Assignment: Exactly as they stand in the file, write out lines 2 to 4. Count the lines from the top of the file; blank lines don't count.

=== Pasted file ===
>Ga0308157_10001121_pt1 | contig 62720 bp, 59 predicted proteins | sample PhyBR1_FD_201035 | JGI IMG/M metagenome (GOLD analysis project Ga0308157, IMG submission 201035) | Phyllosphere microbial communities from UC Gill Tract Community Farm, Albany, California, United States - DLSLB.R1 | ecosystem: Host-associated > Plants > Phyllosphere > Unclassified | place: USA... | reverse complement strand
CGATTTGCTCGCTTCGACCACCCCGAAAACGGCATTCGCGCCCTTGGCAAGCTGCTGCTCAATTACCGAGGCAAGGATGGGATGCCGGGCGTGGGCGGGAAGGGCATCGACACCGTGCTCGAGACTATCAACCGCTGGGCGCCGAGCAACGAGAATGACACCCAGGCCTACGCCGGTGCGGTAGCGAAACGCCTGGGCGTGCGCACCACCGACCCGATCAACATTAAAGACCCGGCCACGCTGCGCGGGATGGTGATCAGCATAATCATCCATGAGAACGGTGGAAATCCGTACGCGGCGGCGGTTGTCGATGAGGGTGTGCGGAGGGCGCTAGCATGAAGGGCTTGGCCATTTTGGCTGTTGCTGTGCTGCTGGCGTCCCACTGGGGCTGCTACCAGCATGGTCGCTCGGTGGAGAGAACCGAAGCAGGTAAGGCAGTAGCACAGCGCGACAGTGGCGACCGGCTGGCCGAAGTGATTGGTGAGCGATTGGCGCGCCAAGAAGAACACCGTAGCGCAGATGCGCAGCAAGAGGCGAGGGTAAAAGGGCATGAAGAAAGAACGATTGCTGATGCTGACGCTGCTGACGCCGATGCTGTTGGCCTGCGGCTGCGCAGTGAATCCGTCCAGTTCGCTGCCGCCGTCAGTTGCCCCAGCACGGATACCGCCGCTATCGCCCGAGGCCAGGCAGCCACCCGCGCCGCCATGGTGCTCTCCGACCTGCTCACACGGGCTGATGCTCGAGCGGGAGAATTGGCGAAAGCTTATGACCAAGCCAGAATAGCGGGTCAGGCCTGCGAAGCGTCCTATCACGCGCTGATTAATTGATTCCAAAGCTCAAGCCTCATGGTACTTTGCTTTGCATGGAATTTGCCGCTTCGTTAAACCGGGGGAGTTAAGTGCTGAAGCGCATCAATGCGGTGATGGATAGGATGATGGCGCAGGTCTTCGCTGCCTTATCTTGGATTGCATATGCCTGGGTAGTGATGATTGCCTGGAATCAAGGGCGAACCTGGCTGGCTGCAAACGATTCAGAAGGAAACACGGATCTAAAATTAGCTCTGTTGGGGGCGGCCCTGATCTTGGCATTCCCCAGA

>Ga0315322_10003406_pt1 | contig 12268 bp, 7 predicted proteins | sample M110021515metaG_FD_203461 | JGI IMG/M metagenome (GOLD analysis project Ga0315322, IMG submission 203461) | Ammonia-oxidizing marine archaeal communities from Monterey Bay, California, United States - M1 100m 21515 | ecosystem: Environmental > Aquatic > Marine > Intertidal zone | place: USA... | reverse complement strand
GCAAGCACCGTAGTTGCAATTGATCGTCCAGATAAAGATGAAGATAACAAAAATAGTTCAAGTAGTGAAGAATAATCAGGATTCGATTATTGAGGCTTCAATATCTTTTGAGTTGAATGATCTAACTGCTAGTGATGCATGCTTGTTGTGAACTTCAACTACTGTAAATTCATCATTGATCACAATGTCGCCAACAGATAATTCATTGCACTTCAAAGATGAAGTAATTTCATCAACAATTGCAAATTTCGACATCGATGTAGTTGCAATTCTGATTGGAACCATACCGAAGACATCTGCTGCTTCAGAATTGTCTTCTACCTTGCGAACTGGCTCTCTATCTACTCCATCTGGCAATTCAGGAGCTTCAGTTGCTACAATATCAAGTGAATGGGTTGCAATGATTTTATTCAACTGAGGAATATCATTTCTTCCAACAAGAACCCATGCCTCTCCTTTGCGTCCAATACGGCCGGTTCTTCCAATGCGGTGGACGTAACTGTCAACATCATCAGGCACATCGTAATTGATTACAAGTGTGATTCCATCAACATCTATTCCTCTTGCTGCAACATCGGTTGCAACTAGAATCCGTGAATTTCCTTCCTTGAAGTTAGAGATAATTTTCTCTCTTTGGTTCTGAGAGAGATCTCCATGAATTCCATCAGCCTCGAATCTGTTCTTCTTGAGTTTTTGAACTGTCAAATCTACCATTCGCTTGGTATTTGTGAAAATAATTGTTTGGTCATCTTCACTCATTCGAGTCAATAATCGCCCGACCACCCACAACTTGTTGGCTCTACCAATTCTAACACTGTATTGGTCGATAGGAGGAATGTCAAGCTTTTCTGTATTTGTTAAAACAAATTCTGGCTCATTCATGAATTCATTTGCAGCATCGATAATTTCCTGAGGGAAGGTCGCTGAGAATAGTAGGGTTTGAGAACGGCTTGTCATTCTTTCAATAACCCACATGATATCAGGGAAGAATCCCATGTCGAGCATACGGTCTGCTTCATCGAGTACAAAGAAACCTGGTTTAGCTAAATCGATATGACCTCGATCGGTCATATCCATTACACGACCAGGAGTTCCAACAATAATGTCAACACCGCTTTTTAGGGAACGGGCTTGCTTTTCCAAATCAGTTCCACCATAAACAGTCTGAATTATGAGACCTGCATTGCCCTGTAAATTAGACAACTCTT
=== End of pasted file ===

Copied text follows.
CGATTTGCTCGCTTCGACCACCCCGAAAACGGCATTCGCGCCCTTGGCAAGCTGCTGCTCAATTACCGAGGCAAGGATGGGATGCCGGGCGTGGGCGGGAAGGGCATCGACACCGTGCTCGAGACTATCAACCGCTGGGCGCCGAGCAACGAGAATGACACCCAGGCCTACGCCGGTGCGGTAGCGAAACGCCTGGGCGTGCGCACCACCGACCCGATCAACATTAAAGACCCGGCCACGCTGCGCGGGATGGTGATCAGCATAATCATCCATGAGAACGGTGGAAATCCGTACGCGGCGGCGGTTGTCGATGAGGGTGTGCGGAGGGCGCTAGCATGAAGGGCTTGGCCATTTTGGCTGTTGCTGTGCTGCTGGCGTCCCACTGGGGCTGCTACCAGCATGGTCGCTCGGTGGAGAGAACCGAAGCAGGTAAGGCAGTAGCACAGCGCGACAGTGGCGACCGGCTGGCCGAAGTGATTGGTGAGCGATTGGCGCGCCAAGAAGAACACCGTAGCGCAGATGCGCAGCAAGAGGCGAGGGTAAAAGGGCATGAAGAAAGAACGATTGCTGATGCTGACGCTGCTGACGCCGATGCTGTTGGCCTGCGGCTGCGCAGTGAATCCGTCCAGTTCGCTGCCGCCGTCAGTTGCCCCAGCACGGATACCGCCGCTATCGCCCGAGGCCAGGCAGCCACCCGCGCCGCCATGGTGCTCTCCGACCTGCTCACACGGGCTGATGCTCGAGCGGGAGAATTGGCGAAAGCTTATGACCAAGCCAGAATAGCGGGTCAGGCCTGCGAAGCGTCCTATCACGCGCTGATTAATTGATTCCAAAGCTCAAGCCTCATGGTACTTTGCTTTGCATGGAATTTGCCGCTTCGTTAAACCGGGGGAGTTAAGTGCTGAAGCGCATCAATGCGGTGATGGATAGGATGATGGCGCAGGTCTTCGCTGCCTTATCTTGGATTGCATATGCCTGGGTAGTGATGATTGCCTGGAATCAAGGGCGAACCTGGCTGGCTGCAAACGATTCAGAAGGAAACACGGATCTAAAATTAGCTCTGTTGGGGGCGGCCCTGATCTTGGCATTCCCCAGA

>Ga0315322_10003406_pt1 | contig 12268 bp, 7 predicted proteins | sample M110021515metaG_FD_203461 | JGI IMG/M metagenome (GOLD analysis project Ga0315322, IMG submission 203461) | Ammonia-oxidizing marine archaeal communities from Monterey Bay, California, United States - M1 100m 21515 | ecosystem: Environmental > Aquatic > Marine > Intertidal zone | place: USA... | reverse complement strand
GCAAGCACCGTAGTTGCAATTGATCGTCCAGATAAAGATGAAGATAACAAAAATAGTTCAAGTAGTGAAGAATAATCAGGATTCGATTATTGAGGCTTCAATATCTTTTGAGTTGAATGATCTAACTGCTAGTGATGCATGCTTGTTGTGAACTTCAACTACTGTAAATTCATCATTGATCACAATGTCGCCAACAGATAATTCATTGCACTTCAAAGATGAAGTAATTTCATCAACAATTGCAAATTTCGACATCGATGTAGTTGCAATTCTGATTGGAACCATACCGAAGACATCTGCTGCTTCAGAATTGTCTTCTACCTTGCGAACTGGCTCTCTATCTACTCCATCTGGCAATTCAGGAGCTTCAGTTGCTACAATATCAAGTGAATGGGTTGCAATGATTTTATTCAACTGAGGAATATCATTTCTTCCAACAAGAACCCATGCCTCTCCTTTGCGTCCAATACGGCCGGTTCTTCCAATGCGGTGGACGTAACTGTCAACATCATCAGGCACATCGTAATTGATTACAAGTGTGATTCCATCAACATCTATTCCTCTTGCTGCAACATCGGTTGCAACTAGAATCCGTGAATTTCCTTCCTTGAAGTTAGAGATAATTTTCTCTCTTTGGTTCTGAGAGAGATCTCCATGAATTCCATCAGCCTCGAATCTGTTCTTCTTGAGTTTTTGAACTGTCAAATCTACCATTCGCTTGGTATTTGTGAAAATAATTGTTTGGTCATCTTCACTCATTCGAGTCAATAATCGCCCGACCACCCACAACTTGTTGGCTCTACCAATTCTAACACTGTATTGGTCGATAGGAGGAATGTCAAGCTTTTCTGTATTTGTTAAAACAAATTCTGGCTCATTCATGAATTCATTTGCAGCATCGATAATTTCCTGAGGGAAGGTCGCTGAGAATAGTAGGGTTTGAGAACGGCTTGTCATTCTTTCAATAACCCACATGATATCAGGGAAGAATCCCATGTCGAGCATACGGTCTGCTTCATCGAGTACAAAGAAACCTGGTTTAGCTAAATCGATATGACCTCGATCGGTCATATCCATTACACGACCAGGAGTTCCAACAATAATGTCAACACCGCTTTTTAGGGAACGGGCTTGCTTTTCCAAATCAGTTCCACCATAAACAGTCTGAATTATGAGACCTGCATTGCCCTGTAAATTAGACAACTCTT